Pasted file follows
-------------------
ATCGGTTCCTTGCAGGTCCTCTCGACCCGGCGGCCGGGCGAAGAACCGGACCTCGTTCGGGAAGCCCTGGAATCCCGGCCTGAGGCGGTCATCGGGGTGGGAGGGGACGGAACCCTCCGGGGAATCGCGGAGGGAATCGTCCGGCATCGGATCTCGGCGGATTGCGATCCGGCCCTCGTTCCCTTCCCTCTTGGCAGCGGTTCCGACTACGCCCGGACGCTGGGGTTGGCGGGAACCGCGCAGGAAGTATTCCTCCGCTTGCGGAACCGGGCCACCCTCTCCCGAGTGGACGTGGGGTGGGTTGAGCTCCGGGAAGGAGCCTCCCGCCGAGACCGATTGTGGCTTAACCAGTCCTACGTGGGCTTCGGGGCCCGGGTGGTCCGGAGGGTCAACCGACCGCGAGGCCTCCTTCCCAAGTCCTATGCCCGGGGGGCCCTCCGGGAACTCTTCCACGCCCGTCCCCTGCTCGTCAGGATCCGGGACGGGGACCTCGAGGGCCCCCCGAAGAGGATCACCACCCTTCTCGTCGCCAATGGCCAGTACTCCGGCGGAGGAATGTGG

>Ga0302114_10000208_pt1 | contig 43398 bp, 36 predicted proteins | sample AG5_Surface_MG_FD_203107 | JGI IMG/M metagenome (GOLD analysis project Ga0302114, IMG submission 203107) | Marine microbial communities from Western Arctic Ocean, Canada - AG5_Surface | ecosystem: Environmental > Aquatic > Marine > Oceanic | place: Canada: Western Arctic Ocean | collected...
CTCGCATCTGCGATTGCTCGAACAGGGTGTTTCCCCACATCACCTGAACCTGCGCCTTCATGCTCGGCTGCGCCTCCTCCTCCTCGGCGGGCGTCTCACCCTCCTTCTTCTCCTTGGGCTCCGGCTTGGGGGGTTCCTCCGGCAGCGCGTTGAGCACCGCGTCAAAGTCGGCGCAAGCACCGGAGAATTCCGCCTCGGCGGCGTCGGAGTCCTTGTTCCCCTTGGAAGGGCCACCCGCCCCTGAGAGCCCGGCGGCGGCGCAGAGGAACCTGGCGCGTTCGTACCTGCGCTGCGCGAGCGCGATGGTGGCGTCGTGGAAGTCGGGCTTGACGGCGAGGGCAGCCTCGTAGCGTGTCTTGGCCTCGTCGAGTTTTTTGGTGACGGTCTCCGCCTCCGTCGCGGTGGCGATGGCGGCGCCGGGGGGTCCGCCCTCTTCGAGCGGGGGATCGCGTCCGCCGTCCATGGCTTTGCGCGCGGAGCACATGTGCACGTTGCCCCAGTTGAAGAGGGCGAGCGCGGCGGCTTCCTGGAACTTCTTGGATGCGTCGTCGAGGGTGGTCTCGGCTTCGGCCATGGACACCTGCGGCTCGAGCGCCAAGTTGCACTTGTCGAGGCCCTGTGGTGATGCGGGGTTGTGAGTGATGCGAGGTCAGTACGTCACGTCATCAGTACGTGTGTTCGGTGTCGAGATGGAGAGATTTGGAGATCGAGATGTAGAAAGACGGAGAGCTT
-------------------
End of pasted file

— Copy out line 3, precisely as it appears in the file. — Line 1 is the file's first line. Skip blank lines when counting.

CTCGCATCTGCGATTGCTCGAACAGGGTGTTTCCCCACATCACCTGAACCTGCGCCTTCATGCTCGGCTGCGCCTCCTCCTCCTCGGCGGGCGTCTCACCCTCCTTCTTCTCCTTGGGCTCCGGCTTGGGGGGTTCCTCCGGCAGCGCGTTGAGCACCGCGTCAAAGTCGGCGCAAGCACCGGAGAATTCCGCCTCGGCGGCGTCGGAGTCCTTGTTCCCCTTGGAAGGGCCACCCGCCCCTGAGAGCCCGGCGGCGGCGCAGAGGAACCTGGCGCGTTCGTACCTGCGCTGCGCGAGCGCGATGGTGGCGTCGTGGAAGTCGGGCTTGACGGCGAGGGCAGCCTCGTAGCGTGTCTTGGCCTCGTCGAGTTTTTTGGTGACGGTCTCCGCCTCCGTCGCGGTGGCGATGGCGGCGCCGGGGGGTCCGCCCTCTTCGAGCGGGGGATCGCGTCCGCCGTCCATGGCTTTGCGCGCGGAGCACATGTGCACGTTGCCCCAGTTGAAGAGGGCGAGCGCGGCGGCTTCCTGGAACTTCTTGGATGCGTCGTCGAGGGTGGTCTCGGCTTCGGCCATGGACACCTGCGGCTCGAGCGCCAAGTTGCACTTGTCGAGGCCCTGTGGTGATGCGGGGTTGTGAGTGATGCGAGGTCAGTACGTCACGTCATCAGTACGTGTGTTCGGTGTCGAGATGGAGAGATTTGGAGATCGAGATGTAGAAAGACGGAGAGCTT